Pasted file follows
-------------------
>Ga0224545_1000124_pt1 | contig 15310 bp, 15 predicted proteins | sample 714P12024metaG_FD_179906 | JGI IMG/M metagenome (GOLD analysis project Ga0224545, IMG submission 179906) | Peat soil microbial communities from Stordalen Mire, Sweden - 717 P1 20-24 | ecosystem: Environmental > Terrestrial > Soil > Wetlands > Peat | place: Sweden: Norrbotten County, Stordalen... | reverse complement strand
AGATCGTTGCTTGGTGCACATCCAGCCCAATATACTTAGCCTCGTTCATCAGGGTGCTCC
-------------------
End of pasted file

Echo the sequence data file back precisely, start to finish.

>Ga0224545_1000124_pt1 | contig 15310 bp, 15 predicted proteins | sample 714P12024metaG_FD_179906 | JGI IMG/M metagenome (GOLD analysis project Ga0224545, IMG submission 179906) | Peat soil microbial communities from Stordalen Mire, Sweden - 717 P1 20-24 | ecosystem: Environmental > Terrestrial > Soil > Wetlands > Peat | place: Sweden: Norrbotten County, Stordalen... | reverse complement strand
AGATCGTTGCTTGGTGCACATCCAGCCCAATATACTTAGCCTCGTTCATCAGGGTGCTCC